What is Blockchain Technology? Trust and the simple concepts | Part 1
What is Blockchain Technology?
Simply put, the blockchain is a network and/or a program that provides proof that things ‘exist’ and have ‘happened’ and it does this in a way that cannot be corrupted through clever code. The benefit of this is that it creates ‘trust’ in a trustless environment both online and offline.
More importantly, it is an ultra secure software system and that is visible, auditable and publicly available. In the case of public vs privacy, the latter is a private blockchain which is more intended for cost savings and efficiencies.
How can we trust other parties across different geographical locations?
Is there a real need for Blockchain?
When we comprehend the use case of this technology, this opens up a completely new set of tools for problem solving and creating opportunity where previously there was none. Later in this article we will break down some of the core tenets of Blockchain to help the reader understand why they should comprehend – What is Blockchain .
What does Blockchain Technology do?
First, we need to understand that there are some simple and generic concepts of blockchain. This is not a technical explanation, moreover a way to understand the framework in which to apply our thinking. In the next article we will get a little more technical. For now, we want to understand what does blockchain do on a practical level - that is to prove without a shadow of a doubt that something has occurred. With this in mind, we can make an assumption about the ‘trust’ properties of the blockchain in a more generic nature.
- Proof of existence
- Proof of non-existence
- Proof of time
- Proof of order
- Proof of identity
- Proof of ownership
- Proof of authorship
Proof of existence – The way in which blocks of data are created and chained together in chronological order makes them tamper proof. This means the data is time stamped and becomes proof that something has happened. Think – titles, assets registries, patents, etc.
Proof of non-existence – Conversely, this chain of immutable data also proves that something did not happen. Which is super helpful when programming algorithms and software calculations for the purpose of the application.
Proof of time – When blocks of data are created in a chronological order they are appended to the end of the data chain (hence the term block-chain). Because the data block is time stamped it becomes proof that something happened at that specific moment in time.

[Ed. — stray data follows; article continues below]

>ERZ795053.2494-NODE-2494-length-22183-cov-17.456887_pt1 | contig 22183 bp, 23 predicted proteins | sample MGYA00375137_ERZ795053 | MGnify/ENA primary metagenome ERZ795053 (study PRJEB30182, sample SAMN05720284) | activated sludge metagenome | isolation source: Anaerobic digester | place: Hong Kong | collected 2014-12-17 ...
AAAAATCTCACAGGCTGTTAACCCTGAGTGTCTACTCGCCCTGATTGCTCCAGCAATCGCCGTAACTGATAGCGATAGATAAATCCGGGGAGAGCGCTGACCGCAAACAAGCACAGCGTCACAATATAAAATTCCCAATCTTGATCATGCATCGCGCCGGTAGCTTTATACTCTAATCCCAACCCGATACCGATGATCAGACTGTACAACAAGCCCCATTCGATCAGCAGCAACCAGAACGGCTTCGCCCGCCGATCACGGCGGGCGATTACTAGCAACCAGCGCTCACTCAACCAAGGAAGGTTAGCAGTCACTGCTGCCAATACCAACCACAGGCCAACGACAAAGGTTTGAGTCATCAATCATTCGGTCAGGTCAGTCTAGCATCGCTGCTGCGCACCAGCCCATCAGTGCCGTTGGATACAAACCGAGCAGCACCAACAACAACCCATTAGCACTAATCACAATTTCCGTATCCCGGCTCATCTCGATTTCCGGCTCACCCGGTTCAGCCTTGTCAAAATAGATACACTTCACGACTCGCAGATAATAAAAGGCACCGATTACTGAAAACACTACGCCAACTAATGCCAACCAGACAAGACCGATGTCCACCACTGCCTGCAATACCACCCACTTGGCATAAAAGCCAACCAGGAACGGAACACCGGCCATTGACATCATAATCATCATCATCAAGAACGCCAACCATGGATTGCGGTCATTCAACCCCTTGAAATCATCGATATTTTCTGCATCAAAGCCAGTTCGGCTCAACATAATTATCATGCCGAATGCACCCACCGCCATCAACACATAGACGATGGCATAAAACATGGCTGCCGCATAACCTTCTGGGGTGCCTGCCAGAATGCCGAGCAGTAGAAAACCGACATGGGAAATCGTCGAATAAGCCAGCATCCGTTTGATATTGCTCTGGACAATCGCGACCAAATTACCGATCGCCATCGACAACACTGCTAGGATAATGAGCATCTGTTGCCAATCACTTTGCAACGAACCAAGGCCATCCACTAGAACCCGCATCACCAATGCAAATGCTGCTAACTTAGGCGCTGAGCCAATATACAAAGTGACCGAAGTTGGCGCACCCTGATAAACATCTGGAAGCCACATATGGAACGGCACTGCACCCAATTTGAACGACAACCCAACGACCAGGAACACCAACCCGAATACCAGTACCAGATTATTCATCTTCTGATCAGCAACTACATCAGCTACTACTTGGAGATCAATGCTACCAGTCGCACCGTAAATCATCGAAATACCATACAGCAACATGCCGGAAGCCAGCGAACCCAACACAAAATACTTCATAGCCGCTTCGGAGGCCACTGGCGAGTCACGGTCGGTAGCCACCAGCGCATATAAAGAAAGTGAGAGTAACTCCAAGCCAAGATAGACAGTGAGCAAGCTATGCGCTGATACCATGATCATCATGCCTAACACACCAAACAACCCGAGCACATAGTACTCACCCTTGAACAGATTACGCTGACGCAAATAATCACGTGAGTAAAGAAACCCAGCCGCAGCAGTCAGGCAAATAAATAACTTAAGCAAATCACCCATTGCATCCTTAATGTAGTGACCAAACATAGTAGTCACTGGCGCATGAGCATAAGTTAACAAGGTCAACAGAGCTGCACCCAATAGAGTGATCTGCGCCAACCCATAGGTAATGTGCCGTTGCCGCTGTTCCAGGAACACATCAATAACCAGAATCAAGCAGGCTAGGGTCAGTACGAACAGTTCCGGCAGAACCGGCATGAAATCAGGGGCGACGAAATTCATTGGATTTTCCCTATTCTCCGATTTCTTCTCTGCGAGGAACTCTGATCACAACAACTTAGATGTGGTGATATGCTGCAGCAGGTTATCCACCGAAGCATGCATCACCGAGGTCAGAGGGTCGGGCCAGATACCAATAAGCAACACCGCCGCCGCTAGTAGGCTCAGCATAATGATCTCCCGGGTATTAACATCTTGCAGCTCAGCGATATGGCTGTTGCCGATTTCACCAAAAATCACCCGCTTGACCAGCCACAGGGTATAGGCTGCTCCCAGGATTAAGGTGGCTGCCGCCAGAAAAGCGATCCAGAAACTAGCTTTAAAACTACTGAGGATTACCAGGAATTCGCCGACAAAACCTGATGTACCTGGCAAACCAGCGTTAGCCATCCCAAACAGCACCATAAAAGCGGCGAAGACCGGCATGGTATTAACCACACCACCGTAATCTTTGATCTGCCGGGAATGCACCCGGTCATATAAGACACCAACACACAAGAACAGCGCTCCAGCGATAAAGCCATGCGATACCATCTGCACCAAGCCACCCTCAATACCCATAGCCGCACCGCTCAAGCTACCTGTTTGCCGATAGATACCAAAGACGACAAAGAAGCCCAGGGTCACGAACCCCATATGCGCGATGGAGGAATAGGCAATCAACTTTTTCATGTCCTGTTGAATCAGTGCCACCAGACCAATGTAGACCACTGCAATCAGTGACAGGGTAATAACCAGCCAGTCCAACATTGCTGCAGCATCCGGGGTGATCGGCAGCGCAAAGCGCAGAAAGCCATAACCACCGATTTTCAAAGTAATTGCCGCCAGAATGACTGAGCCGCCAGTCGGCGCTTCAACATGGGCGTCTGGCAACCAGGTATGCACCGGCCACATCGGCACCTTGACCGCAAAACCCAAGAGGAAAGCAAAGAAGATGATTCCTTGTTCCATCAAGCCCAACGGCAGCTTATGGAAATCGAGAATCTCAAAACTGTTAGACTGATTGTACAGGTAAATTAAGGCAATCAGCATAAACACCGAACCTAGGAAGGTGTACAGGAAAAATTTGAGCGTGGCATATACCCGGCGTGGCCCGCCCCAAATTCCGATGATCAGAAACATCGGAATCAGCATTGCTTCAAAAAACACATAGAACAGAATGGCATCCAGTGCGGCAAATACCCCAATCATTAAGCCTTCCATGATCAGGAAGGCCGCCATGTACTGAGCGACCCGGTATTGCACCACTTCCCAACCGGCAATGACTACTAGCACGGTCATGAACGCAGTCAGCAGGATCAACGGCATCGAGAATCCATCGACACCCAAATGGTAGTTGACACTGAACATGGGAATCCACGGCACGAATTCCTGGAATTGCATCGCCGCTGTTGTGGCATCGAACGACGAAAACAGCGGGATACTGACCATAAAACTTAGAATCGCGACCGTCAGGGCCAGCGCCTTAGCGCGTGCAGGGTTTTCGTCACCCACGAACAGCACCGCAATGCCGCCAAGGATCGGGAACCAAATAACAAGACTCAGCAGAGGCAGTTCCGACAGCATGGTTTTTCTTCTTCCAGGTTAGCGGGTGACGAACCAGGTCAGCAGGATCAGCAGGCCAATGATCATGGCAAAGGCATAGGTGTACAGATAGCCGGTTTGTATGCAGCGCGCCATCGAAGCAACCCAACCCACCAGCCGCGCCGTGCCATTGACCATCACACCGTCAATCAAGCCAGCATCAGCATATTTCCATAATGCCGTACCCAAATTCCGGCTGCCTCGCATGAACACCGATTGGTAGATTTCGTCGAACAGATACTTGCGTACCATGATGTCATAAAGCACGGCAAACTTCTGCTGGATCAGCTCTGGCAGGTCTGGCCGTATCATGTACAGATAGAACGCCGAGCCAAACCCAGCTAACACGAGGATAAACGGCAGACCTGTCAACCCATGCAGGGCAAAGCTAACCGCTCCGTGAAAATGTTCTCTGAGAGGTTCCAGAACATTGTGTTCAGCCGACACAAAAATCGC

Proof of identity – Blockchain technology uses cryptographic hashing – which is a computing technology that is irreversible. To prove an identity exists need only happen once if it is on the blockchain. Think – Birth certificates, drivers licenses, qualifications, documents, titles rights and assets.
Proof of order – When blockchain data is ‘hashed’ and time stamped in chronological order, it can no longer be tampered with. There is a sequential proof of events recorded on the Blockchain ledger. Think – documents, titles rights and asset ownership.
Proof of ownership – The immutable nature of the blockchain ledger can provide proof of ownership of physical and digital assets. When the blockchain algorithm reaches consensus, the state of ownership is agreed upon and then irrefutable. Think – asset ownership, intellectual property, transfer of value, etc…
Proof of authorship – This method of inputting data into the blockchain proves who was the author of that data (on the blockchain). Think – intellectual property, music rights, artwork, provenance and origin of physical products.
These 7 generic patterns illustrate what blockchain technology is capable of handling. Moreover, we use these terms to gain a general understanding of the business case for the use of blockchain technology without needing to go into the technical specification.
Is Blockchain Technology a good business tool?
One of the core tenants of blockchain is disintermediation. To explore this concept a little further, first, let’s look at the role of an intermediary. In most cases, an intermediary will be the middle-man. In finance, this may be the market maker on Wall Street or a trusted third party that handles transactions – like PayPal.